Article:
Gurney's Inn
February 21, 2007

Cate Blanchett Takes Center Stage

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"And the winner is…."

The 79th annual Academy Awards this Sunday promises to be a busy evening for Cate Blanchett. Aside from portraying Brad Pitt's wounded wife in the heavily favored best picture contender Babel, the 37-year-old Aussie could collect another Best Supporting Actress statue for Notes on a Scandal. Two years ago, the blond-haired, blue eyed beauty swept the latter category, channeling Katharine Hepburn's essence in Martin Scorcese's The Aviator.

A psychological thriller with loneliness, loyalty, envy, and lust as its cornerstones, in Scandal Blanchett plays sensual Sheba Hart, an upper-class art teacher at St. George's School in northern London. What begins as an affair between Sheba and a 15-year-old male student quickly acquires another predator – a bitter lesbian spinster (Judi Dench) with sexual designs on Sheba.

The director Richard Eyre noted, "The character required a special actress, one who could trigger the lust of an adolescent and also the desires of a 60ish year old schoolmarm. Cate was the only one capable of pulling it off."

Even Blanchett was delighted with the end results. "I was so judgmental and couldn't understand or relate Sheba. Before embarking on this project, I'd see the newspaper headlines and ignore them. My feeling was that irrevocable damage had been done on all sides, and I didn't want to be a spectator. It becomes a media circus because it's so salacious.

"But from a dramatic point of view, you can have a field day. So in relation to the film, I did go on the Internet and see the various damaging exchanges that have gone on. Interestingly, there's a lot of cases in America because of the talk show culture. There's a level of exhibition that results in further damage," Galadriel, from Peter Jackson's Lord of the Rings trilogy said.

2006 turned out to be a busy year. Aside from Babel and Notes on a Scandal, The Good German cast her as a mad femme fatal opposite George Clooney. Despite her extraordinary range, there's always a moment or two of panic before the cameras roll.

She gently laughed, "Before every job, I inevitably have the same conversation with my husband Andrew (Upton). 'Oh my God, what am I going to do? I don't have a process.' He says, 'Yes, you do. Just shut up and let it evolve.' I think in the end each project reveals the way of working.

"I'm always threatening to give up acting. It takes a lot for me to get up there, but the more you do, the more confidence you have to just let it reveal itself to you. That's certainly the case with watching how Judi (Dench) works. She comes in and is completely curious and trusts that the work is happening subconsciously. You just can't drink too much, so that your mind remains intact."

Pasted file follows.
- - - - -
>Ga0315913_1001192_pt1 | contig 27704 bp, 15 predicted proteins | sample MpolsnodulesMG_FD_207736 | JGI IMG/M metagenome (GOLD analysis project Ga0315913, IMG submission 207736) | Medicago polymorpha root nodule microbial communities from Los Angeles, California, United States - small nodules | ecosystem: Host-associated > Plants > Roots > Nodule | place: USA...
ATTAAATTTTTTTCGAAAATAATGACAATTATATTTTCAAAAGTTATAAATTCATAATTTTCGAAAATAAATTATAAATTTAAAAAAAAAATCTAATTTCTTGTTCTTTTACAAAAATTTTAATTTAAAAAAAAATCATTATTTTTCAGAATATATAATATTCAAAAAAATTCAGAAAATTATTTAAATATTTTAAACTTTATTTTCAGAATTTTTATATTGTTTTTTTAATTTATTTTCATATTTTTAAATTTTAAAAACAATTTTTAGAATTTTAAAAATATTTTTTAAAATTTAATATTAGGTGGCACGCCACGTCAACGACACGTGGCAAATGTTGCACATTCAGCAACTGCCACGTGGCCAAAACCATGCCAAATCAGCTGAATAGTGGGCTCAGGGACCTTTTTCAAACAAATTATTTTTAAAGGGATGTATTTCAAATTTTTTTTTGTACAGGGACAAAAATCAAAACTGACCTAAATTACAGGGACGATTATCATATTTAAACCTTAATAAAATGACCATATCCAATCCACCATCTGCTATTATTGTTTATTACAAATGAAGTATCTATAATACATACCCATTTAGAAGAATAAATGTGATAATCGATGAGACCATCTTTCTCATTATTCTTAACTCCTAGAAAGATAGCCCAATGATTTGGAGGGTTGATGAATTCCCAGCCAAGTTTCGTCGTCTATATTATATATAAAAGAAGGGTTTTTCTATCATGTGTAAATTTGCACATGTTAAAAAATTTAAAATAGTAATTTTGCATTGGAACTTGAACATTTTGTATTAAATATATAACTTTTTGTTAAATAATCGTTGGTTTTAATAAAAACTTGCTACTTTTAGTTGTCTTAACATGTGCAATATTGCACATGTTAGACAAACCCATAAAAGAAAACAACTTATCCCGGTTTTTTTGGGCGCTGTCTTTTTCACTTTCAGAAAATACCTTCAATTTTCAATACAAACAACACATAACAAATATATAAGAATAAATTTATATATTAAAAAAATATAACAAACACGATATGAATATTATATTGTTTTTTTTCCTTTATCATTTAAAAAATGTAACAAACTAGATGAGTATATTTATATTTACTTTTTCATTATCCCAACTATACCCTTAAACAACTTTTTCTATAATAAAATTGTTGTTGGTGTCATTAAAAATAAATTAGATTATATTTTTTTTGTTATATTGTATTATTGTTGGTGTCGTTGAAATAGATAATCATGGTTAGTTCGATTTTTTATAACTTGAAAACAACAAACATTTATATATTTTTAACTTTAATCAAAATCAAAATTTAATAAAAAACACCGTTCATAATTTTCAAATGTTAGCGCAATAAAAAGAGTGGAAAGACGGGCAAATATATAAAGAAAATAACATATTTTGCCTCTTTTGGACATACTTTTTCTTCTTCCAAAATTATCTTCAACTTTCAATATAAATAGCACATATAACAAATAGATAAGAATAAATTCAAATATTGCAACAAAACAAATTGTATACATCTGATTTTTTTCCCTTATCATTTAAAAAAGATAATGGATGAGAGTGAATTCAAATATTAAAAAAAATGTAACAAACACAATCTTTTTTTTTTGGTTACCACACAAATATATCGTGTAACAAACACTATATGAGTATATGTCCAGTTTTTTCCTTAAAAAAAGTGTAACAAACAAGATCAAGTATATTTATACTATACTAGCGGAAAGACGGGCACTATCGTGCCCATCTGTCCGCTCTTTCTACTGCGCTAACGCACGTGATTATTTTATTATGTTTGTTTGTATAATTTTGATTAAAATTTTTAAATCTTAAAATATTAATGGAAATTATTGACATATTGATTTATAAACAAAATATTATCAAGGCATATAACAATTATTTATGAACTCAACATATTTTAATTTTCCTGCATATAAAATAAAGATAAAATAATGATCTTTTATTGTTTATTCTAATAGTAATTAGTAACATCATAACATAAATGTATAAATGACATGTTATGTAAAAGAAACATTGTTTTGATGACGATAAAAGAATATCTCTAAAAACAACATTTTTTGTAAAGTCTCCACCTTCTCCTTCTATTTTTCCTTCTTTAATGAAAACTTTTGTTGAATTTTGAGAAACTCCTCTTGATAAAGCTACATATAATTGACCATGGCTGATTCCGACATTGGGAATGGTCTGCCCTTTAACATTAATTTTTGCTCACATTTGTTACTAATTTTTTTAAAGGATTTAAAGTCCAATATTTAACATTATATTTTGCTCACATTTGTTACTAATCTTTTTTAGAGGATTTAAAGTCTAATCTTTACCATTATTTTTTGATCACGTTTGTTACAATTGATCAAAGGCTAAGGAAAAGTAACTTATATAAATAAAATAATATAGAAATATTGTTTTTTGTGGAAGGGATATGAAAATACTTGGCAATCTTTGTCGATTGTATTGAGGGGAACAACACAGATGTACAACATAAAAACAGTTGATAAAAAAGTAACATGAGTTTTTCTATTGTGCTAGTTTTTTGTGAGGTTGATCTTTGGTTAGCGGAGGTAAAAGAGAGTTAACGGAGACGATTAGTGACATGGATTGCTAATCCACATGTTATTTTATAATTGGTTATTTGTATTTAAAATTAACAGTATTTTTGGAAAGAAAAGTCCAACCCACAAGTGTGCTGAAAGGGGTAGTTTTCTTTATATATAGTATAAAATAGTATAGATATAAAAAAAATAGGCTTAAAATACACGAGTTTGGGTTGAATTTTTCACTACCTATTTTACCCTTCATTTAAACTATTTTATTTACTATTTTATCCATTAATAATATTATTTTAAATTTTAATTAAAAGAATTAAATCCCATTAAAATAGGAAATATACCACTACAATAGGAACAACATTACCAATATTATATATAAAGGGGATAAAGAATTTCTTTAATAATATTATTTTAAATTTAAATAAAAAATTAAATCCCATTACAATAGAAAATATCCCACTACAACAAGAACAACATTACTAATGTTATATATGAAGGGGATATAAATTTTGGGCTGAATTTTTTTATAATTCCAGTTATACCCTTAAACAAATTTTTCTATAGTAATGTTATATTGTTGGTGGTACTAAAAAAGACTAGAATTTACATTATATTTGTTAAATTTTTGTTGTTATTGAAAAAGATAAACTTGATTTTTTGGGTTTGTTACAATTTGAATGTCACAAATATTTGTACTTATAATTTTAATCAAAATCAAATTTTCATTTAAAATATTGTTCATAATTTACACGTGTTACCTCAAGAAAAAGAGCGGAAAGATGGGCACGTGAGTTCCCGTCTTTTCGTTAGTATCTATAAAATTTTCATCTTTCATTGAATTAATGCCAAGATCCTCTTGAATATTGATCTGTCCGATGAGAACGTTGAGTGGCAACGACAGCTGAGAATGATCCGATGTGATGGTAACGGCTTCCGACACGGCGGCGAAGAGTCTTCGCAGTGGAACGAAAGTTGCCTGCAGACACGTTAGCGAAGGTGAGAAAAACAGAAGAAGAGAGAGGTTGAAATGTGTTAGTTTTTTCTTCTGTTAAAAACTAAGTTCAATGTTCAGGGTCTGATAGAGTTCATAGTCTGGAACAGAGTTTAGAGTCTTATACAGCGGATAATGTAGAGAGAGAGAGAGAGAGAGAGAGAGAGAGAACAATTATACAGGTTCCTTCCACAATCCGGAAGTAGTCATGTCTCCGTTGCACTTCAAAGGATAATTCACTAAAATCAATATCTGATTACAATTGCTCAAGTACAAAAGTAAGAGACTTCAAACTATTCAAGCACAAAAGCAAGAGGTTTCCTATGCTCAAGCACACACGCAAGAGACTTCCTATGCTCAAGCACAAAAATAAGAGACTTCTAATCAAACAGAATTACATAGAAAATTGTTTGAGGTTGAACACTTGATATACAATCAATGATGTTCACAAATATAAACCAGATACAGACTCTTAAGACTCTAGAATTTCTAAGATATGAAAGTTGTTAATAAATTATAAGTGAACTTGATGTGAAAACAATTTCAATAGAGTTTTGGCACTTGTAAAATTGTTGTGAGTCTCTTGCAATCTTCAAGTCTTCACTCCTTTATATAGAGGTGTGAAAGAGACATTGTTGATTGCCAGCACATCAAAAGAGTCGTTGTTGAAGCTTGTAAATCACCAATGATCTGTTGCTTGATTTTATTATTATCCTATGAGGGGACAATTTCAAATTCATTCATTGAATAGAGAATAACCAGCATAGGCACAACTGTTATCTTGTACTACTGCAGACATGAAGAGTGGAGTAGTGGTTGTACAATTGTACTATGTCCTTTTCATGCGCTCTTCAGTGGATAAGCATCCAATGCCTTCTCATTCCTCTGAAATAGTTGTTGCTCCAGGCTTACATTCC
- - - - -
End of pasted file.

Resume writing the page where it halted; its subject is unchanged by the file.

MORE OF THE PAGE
Playing intensely tragic heroines has a positive effect. Blanchett explained, "I tend to laugh more, actually. That was what was so great about having Brad (Pitt) on Babel. He'd wrap his pants right up his bum crack, and then I'd go on and weep on the floor."

Reunited with Pitt, Blanchett is in the middle of filming The Curious Case of Benjamin Button in St. Thomas, Virgin Island. Based on F. Scott Fitzgerald's story, the romantic fantasy tumbles backwards as the protagonists get younger with each passing scene.

The mother of two youngsters is also quick to lavish praise on her other sex symbol costar. "George is the sexiest man of the year as he'll tell you regularly! He's quite a gentleman and the best dinner party guest in the world. Just try and shut George up, but he's hilarious. He's also got such a great perspective."

Aside fromThe Curious Case of Benjamin Button, 2007 promises to be even busier. Laced in the bodice of Queen Elizabeth, Blanchett will reprise her Oscar award winning portrayal of the Virgin Queen in The Golden Age. This time the storyline revolves around Elizabeth I's relationship with adventurer St. Walter Raleigh filled by Clive Owens.

The most unusual challenge, however, is a turn as Bob Dylan in I'm Not There. "I play Dylan as a kind of rock star figure, and Heath (Ledger) plays him as an actor figure, while Christian Bale plays him as a TV evangelist. So it's all these different incarnations of Dylan, none of whom are called Bob Dylan."

Blanchett recently accepted the position of co-artistic director, along with her husband, at the Sydney Theatre Company starting in January 2008. "With two small children, it will offer some semblance of normalcy, because we've been moving around every five months," she said. "I'll also be directing an extraordinary play, Black Bird, about a 40-year-old man who reencounters a girl he had sex with when she was only 12 years old. It touches on the subject of responsibility."

Quickly dispelling any hint of retiring, Blanchett added, "There's a three-month clause in the contract that gives me the flexibility to pursue outside activities. As long as I'm offered film roles, I'll absolutely take them."

The first order of business, however, is finishing her Oscar acceptance speech.

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